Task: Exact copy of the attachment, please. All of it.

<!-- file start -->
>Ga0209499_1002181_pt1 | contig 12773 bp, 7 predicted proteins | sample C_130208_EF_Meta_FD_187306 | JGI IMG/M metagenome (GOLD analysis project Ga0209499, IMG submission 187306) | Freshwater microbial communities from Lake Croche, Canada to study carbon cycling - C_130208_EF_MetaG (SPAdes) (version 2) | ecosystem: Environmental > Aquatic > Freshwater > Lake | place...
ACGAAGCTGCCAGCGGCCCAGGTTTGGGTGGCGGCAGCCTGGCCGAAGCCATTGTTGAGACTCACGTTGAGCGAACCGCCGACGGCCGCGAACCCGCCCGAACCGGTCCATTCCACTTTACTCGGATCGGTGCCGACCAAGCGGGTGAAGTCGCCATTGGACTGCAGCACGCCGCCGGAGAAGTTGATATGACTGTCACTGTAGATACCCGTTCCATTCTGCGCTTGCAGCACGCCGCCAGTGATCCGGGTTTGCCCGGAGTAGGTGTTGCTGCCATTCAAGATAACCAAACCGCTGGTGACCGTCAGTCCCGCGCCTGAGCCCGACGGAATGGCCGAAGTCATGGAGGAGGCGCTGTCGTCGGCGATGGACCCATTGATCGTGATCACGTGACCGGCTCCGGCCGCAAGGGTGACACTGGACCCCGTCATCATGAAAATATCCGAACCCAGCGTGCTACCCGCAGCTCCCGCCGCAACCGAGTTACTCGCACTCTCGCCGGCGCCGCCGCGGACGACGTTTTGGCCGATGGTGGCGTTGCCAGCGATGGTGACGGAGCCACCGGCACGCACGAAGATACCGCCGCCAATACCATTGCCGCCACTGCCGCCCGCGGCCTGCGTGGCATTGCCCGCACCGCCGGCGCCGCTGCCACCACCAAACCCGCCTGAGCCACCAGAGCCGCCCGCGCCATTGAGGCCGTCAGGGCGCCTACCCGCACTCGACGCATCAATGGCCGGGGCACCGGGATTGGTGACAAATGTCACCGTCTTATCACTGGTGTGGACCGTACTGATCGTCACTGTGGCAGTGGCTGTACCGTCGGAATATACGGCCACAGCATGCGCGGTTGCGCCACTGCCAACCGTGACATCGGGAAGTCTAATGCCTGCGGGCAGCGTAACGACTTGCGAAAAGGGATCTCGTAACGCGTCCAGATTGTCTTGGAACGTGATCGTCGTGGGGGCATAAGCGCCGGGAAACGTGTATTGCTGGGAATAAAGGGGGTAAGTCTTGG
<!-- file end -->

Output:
>Ga0209499_1002181_pt1 | contig 12773 bp, 7 predicted proteins | sample C_130208_EF_Meta_FD_187306 | JGI IMG/M metagenome (GOLD analysis project Ga0209499, IMG submission 187306) | Freshwater microbial communities from Lake Croche, Canada to study carbon cycling - C_130208_EF_MetaG (SPAdes) (version 2) | ecosystem: Environmental > Aquatic > Freshwater > Lake | place...
ACGAAGCTGCCAGCGGCCCAGGTTTGGGTGGCGGCAGCCTGGCCGAAGCCATTGTTGAGACTCACGTTGAGCGAACCGCCGACGGCCGCGAACCCGCCCGAACCGGTCCATTCCACTTTACTCGGATCGGTGCCGACCAAGCGGGTGAAGTCGCCATTGGACTGCAGCACGCCGCCGGAGAAGTTGATATGACTGTCACTGTAGATACCCGTTCCATTCTGCGCTTGCAGCACGCCGCCAGTGATCCGGGTTTGCCCGGAGTAGGTGTTGCTGCCATTCAAGATAACCAAACCGCTGGTGACCGTCAGTCCCGCGCCTGAGCCCGACGGAATGGCCGAAGTCATGGAGGAGGCGCTGTCGTCGGCGATGGACCCATTGATCGTGATCACGTGACCGGCTCCGGCCGCAAGGGTGACACTGGACCCCGTCATCATGAAAATATCCGAACCCAGCGTGCTACCCGCAGCTCCCGCCGCAACCGAGTTACTCGCACTCTCGCCGGCGCCGCCGCGGACGACGTTTTGGCCGATGGTGGCGTTGCCAGCGATGGTGACGGAGCCACCGGCACGCACGAAGATACCGCCGCCAATACCATTGCCGCCACTGCCGCCCGCGGCCTGCGTGGCATTGCCCGCACCGCCGGCGCCGCTGCCACCACCAAACCCGCCTGAGCCACCAGAGCCGCCCGCGCCATTGAGGCCGTCAGGGCGCCTACCCGCACTCGACGCATCAATGGCCGGGGCACCGGGATTGGTGACAAATGTCACCGTCTTATCACTGGTGTGGACCGTACTGATCGTCACTGTGGCAGTGGCTGTACCGTCGGAATATACGGCCACAGCATGCGCGGTTGCGCCACTGCCAACCGTGACATCGGGAAGTCTAATGCCTGCGGGCAGCGTAACGACTTGCGAAAAGGGATCTCGTAACGCGTCCAGATTGTCTTGGAACGTGATCGTCGTGGGGGCATAAGCGCCGGGAAACGTGTATTGCTGGGAATAAAGGGGGTAAGTCTTGG